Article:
Adelina Marini, November 2, 2005
The United States intend to pour new energy into NATO because this is the only place where the US has the opportunity for joint actions with Europe. As I've mentioned before when saying Europe Washington does not mean the EU but any nation on the European continent, sharing momentary American interests. Or as the assistant Secretary of State Nicholas Burns put it, NATO is the organisation, realising America's foreign policy in Europe. Brief and clear.
In other articles we have deliberated on what NATO was and what it is now. What were its initial tasks and what are the current challenges. In this regard, we had a very interesting conversation with Radek Sikorsky, a former deputy foreign minister and deputy minister of defense of Poland. We met him in the end of his work for the American Enterprise Institute. He was about to return to Poland and again join the Polish politics. With him we discussed the differences between the allies but also the common ground between them.
About the differences: "This is life. The fact that some states are allies does not necessarily mean that they agree on everything. The question is that Europe does not seriously consider reforming its military capacity. Most European countries do not spend, as NATO recommends, 2% of their GDP and when they do they do not spend the money reasonably. If the US had 50 (as the number of its states is) armies, 50 headquarters, 50 fleet, they would have also spent their money in vain.
Europe spends around one third of what the US invests in defence. If we could spend more we could have earned the respect we expect to. This is the reason why the US has the right to defend its significance as the most powerful nation in terms of military affairs, and I even think that their efforts in this sector are unprecedented so far".
This statement of Radek Sikorsky from the American Enterprise Institute provoked the first question at the discussion - this is exactly what I can't entirely understand why is it so important Europe and the US to spend equally on their military budgets, since they are not equal in many other aspects? For example, Europe has its own priority to fight poverty, while the US invests more in military research. Here is what Radek Sikorsky responded to me, typically the Polish way:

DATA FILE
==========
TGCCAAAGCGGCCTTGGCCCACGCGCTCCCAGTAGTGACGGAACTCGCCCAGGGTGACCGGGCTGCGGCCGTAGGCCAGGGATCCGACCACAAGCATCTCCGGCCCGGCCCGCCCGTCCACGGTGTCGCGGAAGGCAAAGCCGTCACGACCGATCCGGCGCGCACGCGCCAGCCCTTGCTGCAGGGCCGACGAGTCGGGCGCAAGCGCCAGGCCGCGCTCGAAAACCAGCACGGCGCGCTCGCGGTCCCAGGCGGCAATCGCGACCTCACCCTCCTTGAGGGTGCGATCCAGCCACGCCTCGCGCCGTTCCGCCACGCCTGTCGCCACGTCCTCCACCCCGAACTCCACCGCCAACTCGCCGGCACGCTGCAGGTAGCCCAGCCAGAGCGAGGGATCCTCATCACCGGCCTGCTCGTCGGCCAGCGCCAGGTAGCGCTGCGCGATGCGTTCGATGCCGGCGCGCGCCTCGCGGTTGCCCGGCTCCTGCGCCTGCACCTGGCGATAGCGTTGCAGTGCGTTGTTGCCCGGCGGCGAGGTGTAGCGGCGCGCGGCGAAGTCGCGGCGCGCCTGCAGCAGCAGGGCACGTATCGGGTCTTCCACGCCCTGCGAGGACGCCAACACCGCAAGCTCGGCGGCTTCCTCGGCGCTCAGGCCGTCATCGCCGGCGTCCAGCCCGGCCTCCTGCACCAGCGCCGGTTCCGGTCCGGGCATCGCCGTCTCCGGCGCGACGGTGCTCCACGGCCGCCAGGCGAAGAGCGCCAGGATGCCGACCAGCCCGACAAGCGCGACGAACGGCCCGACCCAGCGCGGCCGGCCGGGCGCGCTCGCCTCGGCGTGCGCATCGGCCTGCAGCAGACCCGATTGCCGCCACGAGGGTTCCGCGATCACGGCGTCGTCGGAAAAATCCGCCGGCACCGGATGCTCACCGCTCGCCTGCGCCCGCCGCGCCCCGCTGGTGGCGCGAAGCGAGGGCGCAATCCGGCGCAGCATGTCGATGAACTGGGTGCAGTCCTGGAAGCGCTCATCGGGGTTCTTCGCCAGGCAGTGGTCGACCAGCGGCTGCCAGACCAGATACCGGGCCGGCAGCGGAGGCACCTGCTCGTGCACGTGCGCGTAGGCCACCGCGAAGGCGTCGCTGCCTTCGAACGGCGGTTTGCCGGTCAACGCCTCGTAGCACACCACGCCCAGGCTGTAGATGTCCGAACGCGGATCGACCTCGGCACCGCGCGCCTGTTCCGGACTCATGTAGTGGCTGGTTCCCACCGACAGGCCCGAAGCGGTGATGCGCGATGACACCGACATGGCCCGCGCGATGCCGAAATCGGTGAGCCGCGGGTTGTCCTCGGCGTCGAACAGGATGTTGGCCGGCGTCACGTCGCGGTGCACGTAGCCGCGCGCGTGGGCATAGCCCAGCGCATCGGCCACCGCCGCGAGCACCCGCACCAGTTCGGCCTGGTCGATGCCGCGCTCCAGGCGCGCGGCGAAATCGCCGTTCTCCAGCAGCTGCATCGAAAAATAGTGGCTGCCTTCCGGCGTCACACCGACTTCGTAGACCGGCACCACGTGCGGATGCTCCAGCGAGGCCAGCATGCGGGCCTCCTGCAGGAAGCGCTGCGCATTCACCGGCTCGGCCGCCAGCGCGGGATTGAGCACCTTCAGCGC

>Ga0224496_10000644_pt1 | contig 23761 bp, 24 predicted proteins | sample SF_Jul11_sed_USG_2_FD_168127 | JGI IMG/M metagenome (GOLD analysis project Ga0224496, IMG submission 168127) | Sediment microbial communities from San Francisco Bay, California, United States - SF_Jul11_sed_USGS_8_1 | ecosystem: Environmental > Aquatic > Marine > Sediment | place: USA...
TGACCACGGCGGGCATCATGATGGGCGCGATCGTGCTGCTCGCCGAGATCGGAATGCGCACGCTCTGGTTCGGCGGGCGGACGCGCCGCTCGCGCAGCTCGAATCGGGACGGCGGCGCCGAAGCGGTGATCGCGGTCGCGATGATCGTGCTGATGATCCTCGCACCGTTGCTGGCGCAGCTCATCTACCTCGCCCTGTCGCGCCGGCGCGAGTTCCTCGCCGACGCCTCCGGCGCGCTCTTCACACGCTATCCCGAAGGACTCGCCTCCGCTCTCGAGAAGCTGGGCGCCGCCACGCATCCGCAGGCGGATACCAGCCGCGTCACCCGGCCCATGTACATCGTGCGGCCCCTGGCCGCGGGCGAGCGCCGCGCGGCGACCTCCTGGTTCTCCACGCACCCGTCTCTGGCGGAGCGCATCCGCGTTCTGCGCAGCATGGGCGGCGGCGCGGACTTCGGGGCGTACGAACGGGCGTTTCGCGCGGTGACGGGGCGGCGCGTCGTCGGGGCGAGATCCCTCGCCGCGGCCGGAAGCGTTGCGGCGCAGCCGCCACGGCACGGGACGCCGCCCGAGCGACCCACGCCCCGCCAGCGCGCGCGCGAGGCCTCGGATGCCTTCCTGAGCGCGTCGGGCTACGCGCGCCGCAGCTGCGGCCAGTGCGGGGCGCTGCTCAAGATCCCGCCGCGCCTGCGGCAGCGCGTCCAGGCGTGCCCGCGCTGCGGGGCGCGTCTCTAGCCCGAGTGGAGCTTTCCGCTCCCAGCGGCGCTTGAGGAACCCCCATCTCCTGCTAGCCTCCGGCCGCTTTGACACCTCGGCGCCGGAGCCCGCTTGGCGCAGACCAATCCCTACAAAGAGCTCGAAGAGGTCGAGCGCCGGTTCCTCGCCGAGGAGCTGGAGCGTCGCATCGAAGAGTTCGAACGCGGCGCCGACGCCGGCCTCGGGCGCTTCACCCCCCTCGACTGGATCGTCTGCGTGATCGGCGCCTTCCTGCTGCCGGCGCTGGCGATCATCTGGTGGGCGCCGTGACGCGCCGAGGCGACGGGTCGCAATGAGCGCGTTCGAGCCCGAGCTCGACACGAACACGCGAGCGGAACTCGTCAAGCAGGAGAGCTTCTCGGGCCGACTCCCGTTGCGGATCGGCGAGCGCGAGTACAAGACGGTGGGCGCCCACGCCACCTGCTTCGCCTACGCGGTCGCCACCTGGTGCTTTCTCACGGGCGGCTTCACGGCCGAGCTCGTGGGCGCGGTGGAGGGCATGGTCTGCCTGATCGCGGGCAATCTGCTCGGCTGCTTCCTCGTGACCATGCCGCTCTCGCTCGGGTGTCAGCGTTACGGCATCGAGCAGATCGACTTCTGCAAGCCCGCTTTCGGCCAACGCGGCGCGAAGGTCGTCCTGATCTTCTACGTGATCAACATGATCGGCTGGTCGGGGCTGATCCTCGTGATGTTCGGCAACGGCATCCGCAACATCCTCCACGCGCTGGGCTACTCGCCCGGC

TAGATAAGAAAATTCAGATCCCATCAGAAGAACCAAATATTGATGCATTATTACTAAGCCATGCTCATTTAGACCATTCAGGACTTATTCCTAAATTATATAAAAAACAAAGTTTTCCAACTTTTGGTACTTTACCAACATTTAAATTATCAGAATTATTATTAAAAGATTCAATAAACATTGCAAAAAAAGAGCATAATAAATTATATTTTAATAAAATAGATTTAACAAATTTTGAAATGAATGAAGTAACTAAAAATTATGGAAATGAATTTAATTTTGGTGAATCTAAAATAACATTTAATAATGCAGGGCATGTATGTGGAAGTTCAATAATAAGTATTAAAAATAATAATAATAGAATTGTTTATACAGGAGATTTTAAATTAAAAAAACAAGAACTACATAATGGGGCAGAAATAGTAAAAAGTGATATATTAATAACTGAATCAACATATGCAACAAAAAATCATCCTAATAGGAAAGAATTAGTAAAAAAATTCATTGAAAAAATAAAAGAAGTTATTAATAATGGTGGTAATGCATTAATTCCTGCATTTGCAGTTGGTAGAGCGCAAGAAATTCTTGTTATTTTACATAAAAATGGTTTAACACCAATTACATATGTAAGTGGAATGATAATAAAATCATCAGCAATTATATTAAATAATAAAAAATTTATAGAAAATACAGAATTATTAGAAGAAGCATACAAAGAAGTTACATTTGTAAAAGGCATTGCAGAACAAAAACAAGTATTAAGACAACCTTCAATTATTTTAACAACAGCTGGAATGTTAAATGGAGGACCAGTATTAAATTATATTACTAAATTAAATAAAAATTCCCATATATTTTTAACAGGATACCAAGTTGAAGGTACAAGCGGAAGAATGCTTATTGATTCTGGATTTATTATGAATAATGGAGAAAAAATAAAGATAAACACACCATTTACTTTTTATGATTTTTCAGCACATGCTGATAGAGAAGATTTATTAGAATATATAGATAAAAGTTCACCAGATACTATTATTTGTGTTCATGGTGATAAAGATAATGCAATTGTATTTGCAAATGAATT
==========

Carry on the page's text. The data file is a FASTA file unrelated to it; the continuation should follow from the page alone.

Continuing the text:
"Europe is in peace right now because it has to, but when the European countries were so powerful as the US is now, they were not that peaceful. I can even say that they used to create much more cruel empires than America. I don't think that the stereotype that the US are the war-lovers and Europe - peace-lovers, is political correct. Yes, it is true that as expenditure per capita the US spends less in fighting poverty, but on the other hand, the private sector spends much more money on charity than Europe. Americans are much more generous in this respect.
And if you look at the results, here is what the situation is - in Europe we are accustomed that whenever there is a problem we rely on the government to solve it. Yes, you might say, fighting poverty is too important and this is why governments should deal with it. But it may take years a decision to be taken to send aid to the Third world, which is terrible. Not to mention that Europe has not fulfilled its commitments to Afghanistan yet, for example".
As a model for good joint activities Sikorsky outlined Iran. He said that Tehran was a very good example of what we could do together. Europeans play the good cop and the Americans - the bad one. But we all agree that cops are needed and that we have common goals. According to the Polish politician, one of the main problems of the Old continent is that Western Europe does not perceive Central and Eastern Europe's history as its own:
"So, the fact that we were a communist colony should be perceived as common European history, in which there is no us or you. We all were one way or another touched and bare responsibility. This is why the sensitivity of some central European nations toward Russia is well grounded and must be perceived as such. The western Europeans must put themselves in our shoes and think about it what could their attitude be, if for example Russia had killed half of their officers or if it had occupied half of their territory for 45 years.
So, a process of psychological maturity is still going on in Europe, which takes time. It usually takes a generation. In the same time, the Central Europeans must understand that inaction does not do any good". Radek Sikorsky also said that in Europe we have to conclude the following deal: if we want, we the Europeans, to have any significance on global stage, to have common policy, this means that on some issues big countries should acquire the interests of the smaller states. He also said that:
"In this regard, the EU-US relations are very important, because when these two powers have a common goal, it is always achieved. It's just that these two powers should have a common agenda. Europe must be something more than a community of high standards. Human nature is such that it needs the creation of a community in order to make a policy work. In other words, a community which will make people sacrifice themselves one for another.
It is necessary for people to have the feeling of a shared history, shared fate. This is not something rational, for which there is a law or a standard. And if we think about how far Europe can go I would apply the initial formula of the Rome Treaty - each European country can join. And European means a country a larger part of which is in Europe".